Nataka Moore, Psy.D., is a professor in Adler’s Doctor of Psychology in Clinical Psychology (Psy.D.) program. Her expertise includes effects of violence and racial discrimination on black children. She is also a member of the U.S. Women and Cuba Collaboration Delegation.
In late November I attended the U.S. Women and Cuba Collaboration Delegation 2015. On this trip I learned about Cuba’s history of progressing women’s rights. I gained a deeper appreciation for its commitment to this issue–and an inspiration to realize the same advances here in the United States.
After the revolution ended in 1959, the Federation of Cuban Women (La Federacion de Mujeres Cubanas, or FMC) was established to advance women’s rights in Cuba and ensure equity through oversight of national policy. That organization has been critical in establishing Cuba as a leader in women’s rights—one that has far exceeded the United States.
One of the more glaring disparities between the U.S. and Cuba’s records on women’s rights emerged nearly 40 years ago and persists today.
The Convention on the Elimination of All Forms of Discrimination Against Women (CEDAW) was put forth by the United Nations in 1979. CEDAW is the only treaty that focuses exclusively on the human rights of women and girls. It promotes equity in economic development and education, and reducing violence against women and girls.
Cuba was the first country to sign and the second country to ratify the treaty. While U.S. President Carter signed the treaty in 1980, the U.S. Senate has never ratified CEDAW–rendering Carter’s endorsement meaningless. The United States is one of only seven UN member countries—and the only industrialized country—to not have ratified the treaty.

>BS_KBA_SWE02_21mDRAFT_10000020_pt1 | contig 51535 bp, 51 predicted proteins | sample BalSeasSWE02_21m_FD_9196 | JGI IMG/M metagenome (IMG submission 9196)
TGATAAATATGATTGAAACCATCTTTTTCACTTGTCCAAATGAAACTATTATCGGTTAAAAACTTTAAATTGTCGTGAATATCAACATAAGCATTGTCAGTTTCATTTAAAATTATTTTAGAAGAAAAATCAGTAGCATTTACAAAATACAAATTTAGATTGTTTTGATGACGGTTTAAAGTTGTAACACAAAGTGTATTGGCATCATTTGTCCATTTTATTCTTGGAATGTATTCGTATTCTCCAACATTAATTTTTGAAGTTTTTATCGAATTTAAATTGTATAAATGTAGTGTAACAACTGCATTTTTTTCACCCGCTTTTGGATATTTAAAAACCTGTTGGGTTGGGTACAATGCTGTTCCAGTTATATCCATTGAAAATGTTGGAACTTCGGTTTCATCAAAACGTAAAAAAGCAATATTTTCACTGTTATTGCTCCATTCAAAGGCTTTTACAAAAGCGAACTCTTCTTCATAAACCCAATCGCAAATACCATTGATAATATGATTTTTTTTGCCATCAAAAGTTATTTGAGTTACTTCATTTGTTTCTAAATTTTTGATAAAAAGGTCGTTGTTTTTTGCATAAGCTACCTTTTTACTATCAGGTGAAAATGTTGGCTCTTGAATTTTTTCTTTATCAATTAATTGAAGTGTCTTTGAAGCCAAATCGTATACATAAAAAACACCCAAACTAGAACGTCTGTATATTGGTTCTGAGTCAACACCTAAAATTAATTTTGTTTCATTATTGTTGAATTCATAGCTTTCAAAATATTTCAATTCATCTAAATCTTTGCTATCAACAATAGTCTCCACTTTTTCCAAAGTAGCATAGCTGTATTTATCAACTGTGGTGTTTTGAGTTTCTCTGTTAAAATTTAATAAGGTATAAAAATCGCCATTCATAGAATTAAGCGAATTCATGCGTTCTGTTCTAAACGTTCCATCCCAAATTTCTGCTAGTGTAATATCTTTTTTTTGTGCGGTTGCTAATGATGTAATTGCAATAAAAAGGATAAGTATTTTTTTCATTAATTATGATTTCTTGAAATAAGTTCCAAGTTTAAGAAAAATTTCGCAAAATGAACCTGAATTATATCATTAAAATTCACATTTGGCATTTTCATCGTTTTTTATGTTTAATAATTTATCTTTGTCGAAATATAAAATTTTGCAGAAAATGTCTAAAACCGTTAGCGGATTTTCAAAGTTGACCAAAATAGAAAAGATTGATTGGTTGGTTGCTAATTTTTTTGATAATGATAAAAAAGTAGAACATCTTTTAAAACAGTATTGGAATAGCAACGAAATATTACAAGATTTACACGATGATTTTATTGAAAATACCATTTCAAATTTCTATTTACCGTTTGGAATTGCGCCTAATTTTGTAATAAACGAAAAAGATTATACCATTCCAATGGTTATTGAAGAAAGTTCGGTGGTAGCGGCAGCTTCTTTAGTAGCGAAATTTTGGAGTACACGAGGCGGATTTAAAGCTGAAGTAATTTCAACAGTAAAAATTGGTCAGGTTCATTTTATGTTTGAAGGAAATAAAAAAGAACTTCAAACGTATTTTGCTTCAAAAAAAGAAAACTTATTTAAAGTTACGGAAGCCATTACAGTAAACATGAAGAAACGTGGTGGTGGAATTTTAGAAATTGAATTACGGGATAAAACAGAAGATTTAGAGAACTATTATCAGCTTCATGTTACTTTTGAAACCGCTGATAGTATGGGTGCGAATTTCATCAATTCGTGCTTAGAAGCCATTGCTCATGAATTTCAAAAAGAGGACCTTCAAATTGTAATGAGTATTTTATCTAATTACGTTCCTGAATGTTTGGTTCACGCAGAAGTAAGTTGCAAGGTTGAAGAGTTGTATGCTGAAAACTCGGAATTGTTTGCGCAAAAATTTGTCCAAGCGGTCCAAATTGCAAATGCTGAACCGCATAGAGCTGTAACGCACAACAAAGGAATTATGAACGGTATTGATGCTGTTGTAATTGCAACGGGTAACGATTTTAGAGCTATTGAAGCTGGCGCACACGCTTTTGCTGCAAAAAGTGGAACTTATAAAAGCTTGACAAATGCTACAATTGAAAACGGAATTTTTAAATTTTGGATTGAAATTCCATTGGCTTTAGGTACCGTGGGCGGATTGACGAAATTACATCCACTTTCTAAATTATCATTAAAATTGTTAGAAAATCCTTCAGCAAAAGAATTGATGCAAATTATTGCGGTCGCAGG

Countries that ratify CEDAW are mandated to condemn all form of discrimination for women and girls in social, civil, economic, cultural, and political domains. They are required at the local and national levels to monitor women’s human rights comprehensively and pass policies that would end all forms of discrimination.
Between ratifying CEDAW and forming an oversight institution, Cuba has built momentum in progressing women’s rights.
In 2003, Cuba’s maternity law was reviewed and adjusted. Benefits were extended from 12 weeks to a full year of leave at 60 percent of a parent’s paid salary. This is available to the mother or father, regardless of whether they are married.
Cuba’s women are also increasingly in positions of power and influence in the government and workforce. At the 2012 census, women represented 73.7 percent of Cuba’s attorneys and 47 percent of judges in the Supreme Court. Women in Cuba occupied positions in parliament more than any other country in the world. They also made up 63 percent of students in university and 65.6 percent of all professionals in the country.
While these statistics are impressive: I’m not saying Cuba is a utopia. There is a disparity between white and black Cuban women’s standards of living. However, the FMC acknowledges this and is making efforts to collect data and reduce racial disparities. The key, in my mind, is that they are continuously making progress, often at an aggressive pace relative to the rest of the world.
Meanwhile, the U.S. is holding to its 50-year-old trade embargo, which my colleague and fellow delegate Valerie Werner detailed in her recent post. The embargo’s devastating effects have compounded since the global economic crisis. Food instability and reduced access to health care have threatened women and their families even more in the last decade. This has also pulled resources away from improving women’s standards of living and eliminating discrimination
Being a delegate member reinforced for me that my liberation as a woman in the United States is tied to the women of Cuba and elsewhere. I feel a sense of solidarity and a responsibility to call for my country’s accountability. So, I’ll say this: The U.S. has a long way to go in catching up to Cuba’s standard for women’s rights. The least we can do in the meantime is stop holding them back.